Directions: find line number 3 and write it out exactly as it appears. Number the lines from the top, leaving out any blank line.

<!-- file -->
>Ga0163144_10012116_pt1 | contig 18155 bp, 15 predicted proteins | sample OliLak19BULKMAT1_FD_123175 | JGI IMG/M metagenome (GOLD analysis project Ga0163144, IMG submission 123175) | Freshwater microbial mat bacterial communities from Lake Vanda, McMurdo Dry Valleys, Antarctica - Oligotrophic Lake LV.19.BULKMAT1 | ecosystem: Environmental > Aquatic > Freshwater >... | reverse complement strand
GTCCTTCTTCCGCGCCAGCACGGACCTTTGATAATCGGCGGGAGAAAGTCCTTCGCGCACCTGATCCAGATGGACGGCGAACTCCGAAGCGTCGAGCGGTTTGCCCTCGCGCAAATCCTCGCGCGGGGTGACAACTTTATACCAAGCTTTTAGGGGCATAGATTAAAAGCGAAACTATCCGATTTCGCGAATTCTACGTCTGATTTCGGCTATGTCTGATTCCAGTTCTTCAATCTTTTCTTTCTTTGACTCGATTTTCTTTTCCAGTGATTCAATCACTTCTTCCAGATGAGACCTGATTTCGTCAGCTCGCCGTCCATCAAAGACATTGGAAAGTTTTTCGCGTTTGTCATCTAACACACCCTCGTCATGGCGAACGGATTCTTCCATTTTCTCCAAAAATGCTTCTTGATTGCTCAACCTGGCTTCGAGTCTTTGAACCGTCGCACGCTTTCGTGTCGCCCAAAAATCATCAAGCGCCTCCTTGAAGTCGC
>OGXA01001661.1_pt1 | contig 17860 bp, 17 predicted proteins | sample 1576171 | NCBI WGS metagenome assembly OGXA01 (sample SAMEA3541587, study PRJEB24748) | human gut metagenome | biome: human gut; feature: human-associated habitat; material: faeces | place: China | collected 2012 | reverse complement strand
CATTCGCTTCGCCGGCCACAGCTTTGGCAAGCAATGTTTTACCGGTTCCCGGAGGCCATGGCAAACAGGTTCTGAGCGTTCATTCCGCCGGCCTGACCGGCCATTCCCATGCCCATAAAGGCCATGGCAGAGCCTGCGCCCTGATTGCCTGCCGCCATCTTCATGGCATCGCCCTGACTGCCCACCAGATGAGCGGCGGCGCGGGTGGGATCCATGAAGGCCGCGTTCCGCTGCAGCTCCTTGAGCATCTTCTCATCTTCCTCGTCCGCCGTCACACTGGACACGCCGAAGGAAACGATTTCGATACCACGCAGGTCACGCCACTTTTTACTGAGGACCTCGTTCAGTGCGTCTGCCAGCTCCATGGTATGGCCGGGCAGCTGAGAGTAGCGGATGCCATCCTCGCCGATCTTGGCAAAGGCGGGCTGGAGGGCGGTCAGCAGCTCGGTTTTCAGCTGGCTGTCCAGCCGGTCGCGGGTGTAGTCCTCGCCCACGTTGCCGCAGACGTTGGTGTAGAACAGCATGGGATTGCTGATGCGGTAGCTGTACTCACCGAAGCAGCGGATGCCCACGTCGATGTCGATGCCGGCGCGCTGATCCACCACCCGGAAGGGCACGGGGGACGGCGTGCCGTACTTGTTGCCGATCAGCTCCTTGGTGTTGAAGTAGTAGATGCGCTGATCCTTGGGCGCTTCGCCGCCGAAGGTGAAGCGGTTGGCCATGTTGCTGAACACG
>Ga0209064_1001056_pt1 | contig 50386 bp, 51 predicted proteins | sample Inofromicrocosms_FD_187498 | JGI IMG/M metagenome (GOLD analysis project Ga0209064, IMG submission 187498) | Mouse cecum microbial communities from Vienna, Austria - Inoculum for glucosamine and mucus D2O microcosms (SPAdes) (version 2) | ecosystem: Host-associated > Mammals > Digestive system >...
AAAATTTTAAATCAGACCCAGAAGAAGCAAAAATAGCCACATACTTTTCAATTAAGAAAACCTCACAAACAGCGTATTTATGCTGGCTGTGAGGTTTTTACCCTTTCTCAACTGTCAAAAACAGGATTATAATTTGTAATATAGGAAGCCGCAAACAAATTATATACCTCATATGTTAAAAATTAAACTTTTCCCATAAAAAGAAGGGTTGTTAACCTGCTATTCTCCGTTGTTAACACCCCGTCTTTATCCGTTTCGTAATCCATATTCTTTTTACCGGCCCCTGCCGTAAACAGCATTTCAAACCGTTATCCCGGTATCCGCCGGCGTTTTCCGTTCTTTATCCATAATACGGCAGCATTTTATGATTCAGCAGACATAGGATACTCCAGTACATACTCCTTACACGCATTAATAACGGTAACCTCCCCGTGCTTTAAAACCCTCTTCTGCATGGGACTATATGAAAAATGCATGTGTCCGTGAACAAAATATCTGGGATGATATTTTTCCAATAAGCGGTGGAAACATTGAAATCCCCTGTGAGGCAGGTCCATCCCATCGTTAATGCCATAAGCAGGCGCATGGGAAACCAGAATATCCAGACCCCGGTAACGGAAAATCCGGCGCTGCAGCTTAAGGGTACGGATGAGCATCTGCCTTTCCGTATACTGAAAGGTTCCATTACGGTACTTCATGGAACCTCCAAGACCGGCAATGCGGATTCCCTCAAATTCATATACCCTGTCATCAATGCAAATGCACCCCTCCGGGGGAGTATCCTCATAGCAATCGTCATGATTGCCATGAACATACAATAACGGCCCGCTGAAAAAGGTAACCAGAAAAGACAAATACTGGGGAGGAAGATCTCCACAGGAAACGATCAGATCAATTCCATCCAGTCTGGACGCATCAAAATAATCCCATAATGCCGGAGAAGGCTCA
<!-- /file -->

>OGXA01001661.1_pt1 | contig 17860 bp, 17 predicted proteins | sample 1576171 | NCBI WGS metagenome assembly OGXA01 (sample SAMEA3541587, study PRJEB24748) | human gut metagenome | biome: human gut; feature: human-associated habitat; material: faeces | place: China | collected 2012 | reverse complement strand